A couple of years ago, green paint and bicycle symbols started appearing at intersections all over Wellington. These were Advance Stop Boxes (ASBs). The purpose of ASB’s is to give cyclists a place to wait ahead of the main traffic queue, making them more visible, and giving them a head start on other traffic. A 1998 OECD study into vulnerable road users showed that ASB’s significantly reduced accident risks to cyclists – in one Swedish study by 35%. On the other hand cycling experts Axel Wilke and Glen Koorey “regard ASBs as useful in some circumstances, but don’t see them as solving all problems that cyclists may experience at signalised intersections”.
I had to admit to some skepticism when I first saw the profusion of green paint. I felt this was a example of the dangers of outsourcing. Rather than using in-house expertise to identify intersections that would benefit from ASB’s, and doing them properly, it was easier to simply let a contract for laying down green paint everywhere, often in places where the ASB wasn’t particularly useful.
So, two years on, how are ASB’s performing? I decided to ask Wellington cyclists with a brief online survey. To my surprise, ASB’s are clearly both important (145 people responded to the survey) and generally popular – 85% of respondents used ASB’s most times they encountered them.
Why people saw ASB’s as useful was a bit more complicated. Although 35% said that it helped them to cross the intersection more safely, and 10% said that it enabled them to travel faster, the most common (42%) attraction of the ASB’s was simply that they recognized cycling as a legitimate transport mode . There was also a hard core of unbelievers (4%) that didn’t find ASB’s useful at all. “Usually I find it better to claim the lane and stay in line with cars”. There were also a couple of comments to the effect that the ASBs provided a good opportunity to socialise with other cyclists!
When asked what the main problem was that people had with ASBs, the overwhelming issue was “I can’t get through the traffic to reach them” (46%) followed by “Other vehicles are in the box” (30%). This shows that we need more lead in lanes (bike lanes that lead up to the ASB), and better education/enforcement of the need for motor vehicles to keep clear of the ASBs.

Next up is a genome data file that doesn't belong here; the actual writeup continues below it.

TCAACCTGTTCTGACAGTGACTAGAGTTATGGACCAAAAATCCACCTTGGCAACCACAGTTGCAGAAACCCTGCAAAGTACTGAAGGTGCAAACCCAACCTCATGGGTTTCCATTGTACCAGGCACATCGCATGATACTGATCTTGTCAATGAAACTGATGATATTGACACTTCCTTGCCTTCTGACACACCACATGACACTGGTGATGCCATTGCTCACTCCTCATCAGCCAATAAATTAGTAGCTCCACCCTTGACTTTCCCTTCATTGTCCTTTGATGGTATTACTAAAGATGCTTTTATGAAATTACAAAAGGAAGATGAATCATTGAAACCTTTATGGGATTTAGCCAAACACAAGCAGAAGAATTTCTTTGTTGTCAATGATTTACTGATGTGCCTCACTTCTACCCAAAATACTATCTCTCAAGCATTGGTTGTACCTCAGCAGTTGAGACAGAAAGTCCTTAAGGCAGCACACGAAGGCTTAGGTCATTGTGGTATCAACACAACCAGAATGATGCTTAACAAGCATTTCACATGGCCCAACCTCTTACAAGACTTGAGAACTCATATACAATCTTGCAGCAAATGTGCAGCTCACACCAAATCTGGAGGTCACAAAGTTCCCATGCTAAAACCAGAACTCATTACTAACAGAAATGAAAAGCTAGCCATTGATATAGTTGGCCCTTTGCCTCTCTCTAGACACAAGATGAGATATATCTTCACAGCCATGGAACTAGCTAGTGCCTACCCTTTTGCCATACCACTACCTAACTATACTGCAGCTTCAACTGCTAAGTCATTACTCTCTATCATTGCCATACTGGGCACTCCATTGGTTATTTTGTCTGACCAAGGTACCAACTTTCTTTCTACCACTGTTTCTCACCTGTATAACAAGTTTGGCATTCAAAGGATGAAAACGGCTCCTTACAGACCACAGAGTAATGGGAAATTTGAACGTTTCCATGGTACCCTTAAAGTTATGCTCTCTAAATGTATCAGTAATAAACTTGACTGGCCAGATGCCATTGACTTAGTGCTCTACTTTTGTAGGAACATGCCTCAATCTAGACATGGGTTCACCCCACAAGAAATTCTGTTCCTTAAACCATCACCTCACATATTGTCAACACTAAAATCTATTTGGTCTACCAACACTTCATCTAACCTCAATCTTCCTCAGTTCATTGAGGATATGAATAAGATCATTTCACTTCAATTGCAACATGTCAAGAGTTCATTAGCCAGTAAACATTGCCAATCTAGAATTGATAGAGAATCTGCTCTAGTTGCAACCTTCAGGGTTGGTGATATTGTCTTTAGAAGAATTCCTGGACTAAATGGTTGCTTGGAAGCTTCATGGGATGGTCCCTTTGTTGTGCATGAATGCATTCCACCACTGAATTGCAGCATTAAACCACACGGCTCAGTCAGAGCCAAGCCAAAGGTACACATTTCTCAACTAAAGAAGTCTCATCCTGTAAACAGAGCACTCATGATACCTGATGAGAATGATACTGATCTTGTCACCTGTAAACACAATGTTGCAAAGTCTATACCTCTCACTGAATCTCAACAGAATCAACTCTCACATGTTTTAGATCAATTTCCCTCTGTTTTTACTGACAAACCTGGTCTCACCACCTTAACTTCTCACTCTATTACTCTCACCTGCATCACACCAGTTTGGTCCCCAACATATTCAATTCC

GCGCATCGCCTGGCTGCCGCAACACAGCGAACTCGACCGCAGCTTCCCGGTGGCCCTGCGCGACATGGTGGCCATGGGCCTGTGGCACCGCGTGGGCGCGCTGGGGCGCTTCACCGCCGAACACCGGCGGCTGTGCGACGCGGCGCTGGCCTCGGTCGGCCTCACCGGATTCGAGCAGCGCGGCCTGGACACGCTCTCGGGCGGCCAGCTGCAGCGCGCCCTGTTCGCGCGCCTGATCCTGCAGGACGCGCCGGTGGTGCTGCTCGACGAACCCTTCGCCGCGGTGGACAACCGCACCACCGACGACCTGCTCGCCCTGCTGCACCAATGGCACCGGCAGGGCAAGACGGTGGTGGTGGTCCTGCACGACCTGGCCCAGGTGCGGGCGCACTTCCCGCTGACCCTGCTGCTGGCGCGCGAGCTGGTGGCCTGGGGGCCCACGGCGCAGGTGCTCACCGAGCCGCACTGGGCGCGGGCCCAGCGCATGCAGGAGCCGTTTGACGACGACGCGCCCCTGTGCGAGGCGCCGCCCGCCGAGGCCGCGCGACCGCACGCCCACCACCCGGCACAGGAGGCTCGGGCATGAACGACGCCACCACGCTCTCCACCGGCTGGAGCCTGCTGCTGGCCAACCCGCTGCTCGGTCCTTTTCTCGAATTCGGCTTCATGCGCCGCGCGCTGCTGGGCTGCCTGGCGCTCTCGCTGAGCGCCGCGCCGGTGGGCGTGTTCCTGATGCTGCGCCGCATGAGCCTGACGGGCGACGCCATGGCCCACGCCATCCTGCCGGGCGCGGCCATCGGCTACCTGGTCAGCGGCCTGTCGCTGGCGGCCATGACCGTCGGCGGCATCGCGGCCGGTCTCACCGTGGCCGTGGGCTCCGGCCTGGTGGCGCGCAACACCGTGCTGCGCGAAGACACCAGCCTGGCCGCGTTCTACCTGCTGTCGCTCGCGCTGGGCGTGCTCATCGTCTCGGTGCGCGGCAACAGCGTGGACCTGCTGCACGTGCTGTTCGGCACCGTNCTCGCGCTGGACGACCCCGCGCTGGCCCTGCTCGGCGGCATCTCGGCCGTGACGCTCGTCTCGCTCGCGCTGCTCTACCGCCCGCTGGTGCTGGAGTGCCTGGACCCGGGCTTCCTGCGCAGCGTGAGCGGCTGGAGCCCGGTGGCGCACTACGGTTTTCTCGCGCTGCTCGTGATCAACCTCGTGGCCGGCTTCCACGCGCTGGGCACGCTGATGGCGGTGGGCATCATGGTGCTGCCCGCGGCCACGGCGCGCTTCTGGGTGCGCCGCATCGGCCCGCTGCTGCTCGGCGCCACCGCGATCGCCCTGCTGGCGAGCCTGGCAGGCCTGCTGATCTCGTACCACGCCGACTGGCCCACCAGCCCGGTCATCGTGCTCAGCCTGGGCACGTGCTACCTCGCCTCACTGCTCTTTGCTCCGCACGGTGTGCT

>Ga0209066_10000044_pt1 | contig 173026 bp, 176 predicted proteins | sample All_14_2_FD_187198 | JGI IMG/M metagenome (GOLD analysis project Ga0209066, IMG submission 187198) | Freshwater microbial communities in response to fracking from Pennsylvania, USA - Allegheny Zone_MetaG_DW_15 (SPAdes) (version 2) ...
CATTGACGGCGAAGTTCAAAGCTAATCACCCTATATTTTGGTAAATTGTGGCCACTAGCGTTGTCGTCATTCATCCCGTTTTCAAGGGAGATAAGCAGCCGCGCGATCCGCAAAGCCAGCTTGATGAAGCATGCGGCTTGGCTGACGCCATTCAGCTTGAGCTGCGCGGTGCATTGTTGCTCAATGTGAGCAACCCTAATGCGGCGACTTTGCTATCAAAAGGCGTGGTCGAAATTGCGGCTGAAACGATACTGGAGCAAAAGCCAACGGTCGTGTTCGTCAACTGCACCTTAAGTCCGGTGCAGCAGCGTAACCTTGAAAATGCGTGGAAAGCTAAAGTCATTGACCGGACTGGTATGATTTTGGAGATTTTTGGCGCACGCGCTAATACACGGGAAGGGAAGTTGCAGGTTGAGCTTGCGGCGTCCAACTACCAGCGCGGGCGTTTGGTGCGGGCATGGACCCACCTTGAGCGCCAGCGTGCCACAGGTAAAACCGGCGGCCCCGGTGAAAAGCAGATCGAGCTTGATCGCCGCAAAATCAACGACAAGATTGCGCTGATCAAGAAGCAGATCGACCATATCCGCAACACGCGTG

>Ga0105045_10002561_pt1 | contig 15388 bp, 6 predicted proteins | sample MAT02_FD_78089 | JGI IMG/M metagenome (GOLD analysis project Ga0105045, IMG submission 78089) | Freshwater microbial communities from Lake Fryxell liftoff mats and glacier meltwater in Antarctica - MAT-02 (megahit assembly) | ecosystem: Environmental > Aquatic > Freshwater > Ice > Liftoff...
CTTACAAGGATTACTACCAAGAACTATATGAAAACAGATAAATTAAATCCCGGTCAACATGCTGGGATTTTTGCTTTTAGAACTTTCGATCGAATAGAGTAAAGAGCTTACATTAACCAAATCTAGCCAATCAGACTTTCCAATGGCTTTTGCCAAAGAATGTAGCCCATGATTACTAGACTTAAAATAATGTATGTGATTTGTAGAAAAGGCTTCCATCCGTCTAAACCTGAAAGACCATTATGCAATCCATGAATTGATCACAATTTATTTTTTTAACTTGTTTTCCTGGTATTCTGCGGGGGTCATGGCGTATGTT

I also asked which ASB people found most useful. This got a wide variety of responses, including “All of them” and “I don’t find any particularly useful.” On numbers, the ASB at the junction of Riddiford and Adelaide is most popular (20 mentions) followed by Featherston/Bunny (15 mentions). Both of these are on important commuting routes, but they’re very different. Riddiford/Adelaide lacks lead in lanes, and it’s on a major public transport route, so to get to the ASB you often have to filter past buses. However if you can reach the ASB, you’ve got a head start at a complex intersection, avoiding conflict with traffic turning left into John St, for example. Featherston/Bunny is better designed – there’s an approach lane that keeps cyclists clear of vehicles turning left (although there is sometimes conflict with vehicles turning left across the lead in lane).
In both of these cases the advantage of the ASB is that it avoids conflict with left turning vehicles, and that should be a flag for installing ASBs. For example at Willis/Ghuznee cyclists heading north have to create their own “virtual” lead in lane to avoid conflict with the traffic in the left turn only lane. A lead in lane here would improve the ride for the many cyclists who commute along Willis St, and encourage less confident cyclists.
Finally, I asked how ASB’s could be improved.
Lead in lanes were most demanded (73%), followed by separate bike phases in the traffic light sequence, which would enable cyclists to clear the intersection before other traffic moves (66%). We’ve just seen the introduction of a separate bike light phase at Abel Smith St, as part of the Victoria Street upgrade, so perhaps this be rolled out at other intersections.
Better education (54%) and policing (45%) were also seen as important. WCC and the Police carried out a campaign in 2014, and a poster has been distributed.
To sum up:
- ASB’s are popular with Wellington cyclists, if only because they recognise cycling as a legitimate transport mode.
- Other road users need to keep clear of ASBs.
- ASBs would be more effective if there were more lead in lanes, and bicycle phases in the traffic light sequence.